Another change of heart may breathe life into South Stream
The Prime Minister said the two countries will create working groups to restore energy cooperation. Among other projects on the table is the Belene nuclear power plant, suspended in 2009.
Brussels opposed the South Stream pipeline, claiming the project violated the European Union's Third Energy Package. The ruling stipulates that the same company, in this case Russia's Gazprom, is forbidden to both provide and transport gas. The pipeline was intended to transport gas from Russia under the Black Sea to Bulgaria, then to Serbia and Western Europe.
In June, Russian President Vladimir Putin said Moscow is still interested in the project, but Gazprom could not proceed due to EU roadblocks.
“How could we spend €9 billion just to have all this metal sink into the sea, without having secured the right to enter Bulgarian territory? But of course, as soon as we realized what was happening, we shut down any further work. We did not abandon the project, we were stopped from implementing it,” said Putin.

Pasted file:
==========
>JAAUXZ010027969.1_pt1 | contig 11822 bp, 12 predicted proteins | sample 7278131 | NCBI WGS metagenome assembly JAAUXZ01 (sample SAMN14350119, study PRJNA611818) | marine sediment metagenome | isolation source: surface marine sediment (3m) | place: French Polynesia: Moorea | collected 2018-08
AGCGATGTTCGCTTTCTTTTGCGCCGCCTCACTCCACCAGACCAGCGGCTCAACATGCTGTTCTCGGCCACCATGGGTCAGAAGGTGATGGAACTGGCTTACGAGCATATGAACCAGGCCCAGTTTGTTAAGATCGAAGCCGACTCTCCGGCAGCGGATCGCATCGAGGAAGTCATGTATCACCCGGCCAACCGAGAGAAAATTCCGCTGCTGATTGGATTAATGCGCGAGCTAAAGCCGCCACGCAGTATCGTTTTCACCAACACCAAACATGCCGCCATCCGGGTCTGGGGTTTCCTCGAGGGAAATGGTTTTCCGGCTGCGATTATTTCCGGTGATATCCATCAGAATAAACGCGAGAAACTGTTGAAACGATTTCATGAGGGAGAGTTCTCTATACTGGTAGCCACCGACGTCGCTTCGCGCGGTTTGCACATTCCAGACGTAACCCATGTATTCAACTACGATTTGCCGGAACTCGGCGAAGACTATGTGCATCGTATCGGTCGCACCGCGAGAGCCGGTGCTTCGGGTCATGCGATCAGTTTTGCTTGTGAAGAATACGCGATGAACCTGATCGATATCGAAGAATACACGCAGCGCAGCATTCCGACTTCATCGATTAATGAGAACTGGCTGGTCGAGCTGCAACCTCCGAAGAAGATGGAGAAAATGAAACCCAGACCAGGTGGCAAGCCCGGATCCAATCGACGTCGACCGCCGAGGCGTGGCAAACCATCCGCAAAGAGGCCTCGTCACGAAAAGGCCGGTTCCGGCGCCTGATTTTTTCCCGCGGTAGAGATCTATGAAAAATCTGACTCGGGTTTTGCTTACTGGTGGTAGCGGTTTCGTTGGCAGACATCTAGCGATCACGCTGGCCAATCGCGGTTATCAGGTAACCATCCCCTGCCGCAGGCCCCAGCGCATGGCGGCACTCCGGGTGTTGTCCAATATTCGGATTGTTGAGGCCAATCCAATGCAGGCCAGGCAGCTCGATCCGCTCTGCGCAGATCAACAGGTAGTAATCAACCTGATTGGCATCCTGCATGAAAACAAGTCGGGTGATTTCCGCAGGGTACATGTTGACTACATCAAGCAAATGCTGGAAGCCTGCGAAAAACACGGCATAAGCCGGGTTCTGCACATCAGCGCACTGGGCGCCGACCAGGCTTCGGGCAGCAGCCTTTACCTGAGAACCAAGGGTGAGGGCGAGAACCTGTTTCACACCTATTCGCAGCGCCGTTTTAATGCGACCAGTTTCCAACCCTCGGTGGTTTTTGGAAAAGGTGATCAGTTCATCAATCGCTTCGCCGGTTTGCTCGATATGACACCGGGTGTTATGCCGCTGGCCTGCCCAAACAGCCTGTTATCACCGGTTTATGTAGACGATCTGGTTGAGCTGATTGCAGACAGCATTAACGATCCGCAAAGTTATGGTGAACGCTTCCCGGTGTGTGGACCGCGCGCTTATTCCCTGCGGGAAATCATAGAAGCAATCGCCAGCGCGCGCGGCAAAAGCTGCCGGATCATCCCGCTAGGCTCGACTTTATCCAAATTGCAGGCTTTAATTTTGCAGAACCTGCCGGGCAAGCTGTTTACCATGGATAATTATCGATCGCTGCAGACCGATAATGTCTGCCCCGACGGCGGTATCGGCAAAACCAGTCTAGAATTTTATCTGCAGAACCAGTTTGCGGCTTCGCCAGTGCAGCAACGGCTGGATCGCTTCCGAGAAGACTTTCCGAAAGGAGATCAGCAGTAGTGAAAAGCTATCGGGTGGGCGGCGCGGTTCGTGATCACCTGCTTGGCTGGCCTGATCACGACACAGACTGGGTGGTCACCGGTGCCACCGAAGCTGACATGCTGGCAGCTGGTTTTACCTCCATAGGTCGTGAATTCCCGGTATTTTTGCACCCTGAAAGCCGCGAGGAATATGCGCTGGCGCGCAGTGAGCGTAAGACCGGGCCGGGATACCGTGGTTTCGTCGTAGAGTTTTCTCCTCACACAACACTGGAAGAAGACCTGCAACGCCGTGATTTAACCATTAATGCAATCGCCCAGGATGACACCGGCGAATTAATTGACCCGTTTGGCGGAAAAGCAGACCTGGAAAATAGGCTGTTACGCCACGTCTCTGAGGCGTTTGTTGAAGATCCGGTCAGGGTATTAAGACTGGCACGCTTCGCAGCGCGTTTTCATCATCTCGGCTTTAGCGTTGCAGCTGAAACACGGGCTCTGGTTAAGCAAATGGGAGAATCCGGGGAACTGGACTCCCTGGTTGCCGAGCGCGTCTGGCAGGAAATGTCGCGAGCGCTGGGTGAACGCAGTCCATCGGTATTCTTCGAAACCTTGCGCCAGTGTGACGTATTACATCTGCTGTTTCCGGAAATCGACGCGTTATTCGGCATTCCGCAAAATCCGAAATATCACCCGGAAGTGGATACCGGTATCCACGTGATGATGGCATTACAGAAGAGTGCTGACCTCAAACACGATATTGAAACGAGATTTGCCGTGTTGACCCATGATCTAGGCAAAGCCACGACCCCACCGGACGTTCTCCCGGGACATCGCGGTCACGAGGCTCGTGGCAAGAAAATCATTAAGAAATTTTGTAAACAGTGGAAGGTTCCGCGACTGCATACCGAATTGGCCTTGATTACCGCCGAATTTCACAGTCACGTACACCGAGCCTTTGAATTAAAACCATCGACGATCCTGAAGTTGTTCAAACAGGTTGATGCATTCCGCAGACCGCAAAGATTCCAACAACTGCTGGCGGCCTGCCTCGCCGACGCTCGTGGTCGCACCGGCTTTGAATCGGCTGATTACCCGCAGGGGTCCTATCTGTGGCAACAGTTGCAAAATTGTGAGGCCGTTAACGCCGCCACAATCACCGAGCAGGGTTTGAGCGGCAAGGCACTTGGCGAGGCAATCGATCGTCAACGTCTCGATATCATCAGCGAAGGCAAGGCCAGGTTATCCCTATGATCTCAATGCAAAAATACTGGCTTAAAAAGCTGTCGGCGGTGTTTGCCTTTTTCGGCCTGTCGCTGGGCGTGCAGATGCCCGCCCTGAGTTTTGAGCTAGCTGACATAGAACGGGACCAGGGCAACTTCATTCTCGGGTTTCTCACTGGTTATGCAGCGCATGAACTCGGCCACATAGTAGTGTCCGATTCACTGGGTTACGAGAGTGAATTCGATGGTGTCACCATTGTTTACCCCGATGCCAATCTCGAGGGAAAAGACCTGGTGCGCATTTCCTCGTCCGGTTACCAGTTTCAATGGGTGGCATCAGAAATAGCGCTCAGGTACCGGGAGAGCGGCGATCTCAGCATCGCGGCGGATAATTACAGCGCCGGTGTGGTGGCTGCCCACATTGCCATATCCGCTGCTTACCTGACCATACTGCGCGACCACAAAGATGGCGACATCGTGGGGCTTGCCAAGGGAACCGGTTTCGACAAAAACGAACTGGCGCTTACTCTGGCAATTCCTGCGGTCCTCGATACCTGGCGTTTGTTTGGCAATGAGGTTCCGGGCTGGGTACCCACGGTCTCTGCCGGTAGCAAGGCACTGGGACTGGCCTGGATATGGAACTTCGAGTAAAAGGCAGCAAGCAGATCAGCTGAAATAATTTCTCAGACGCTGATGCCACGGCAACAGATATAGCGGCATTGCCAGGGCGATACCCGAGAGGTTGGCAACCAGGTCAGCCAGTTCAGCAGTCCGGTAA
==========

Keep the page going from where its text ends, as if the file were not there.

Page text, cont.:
After Gazprom cancelled South Stream in December 2014, the company planned to reroute the pipeline through Turkey. The Turkish Stream project was also shelved late last year due to the conflict between Moscow and Ankara after Turkey shot down a Russian warplane in Syria. However, with the thaw in relations between the countries, the project may be given another life.
The renewed activity from Bulgaria is linked to €550 million in compensation to Russia for the cancelled Belene nuclear power plant.
In 2006, Bulgaria contracted Russia's Rosatom to build two 1,000 megawatt reactors at Belene on the Danube River. The project was abandoned after failing to attract €10 billion in investments.
"The arbitration ruling in its essence says that [Bulgarian state energy firm] NEK and Atomstroyexport should sit together and decide whether they will build that reactor, whether they will sell it and be done with it," said PM Borisov after the court decision.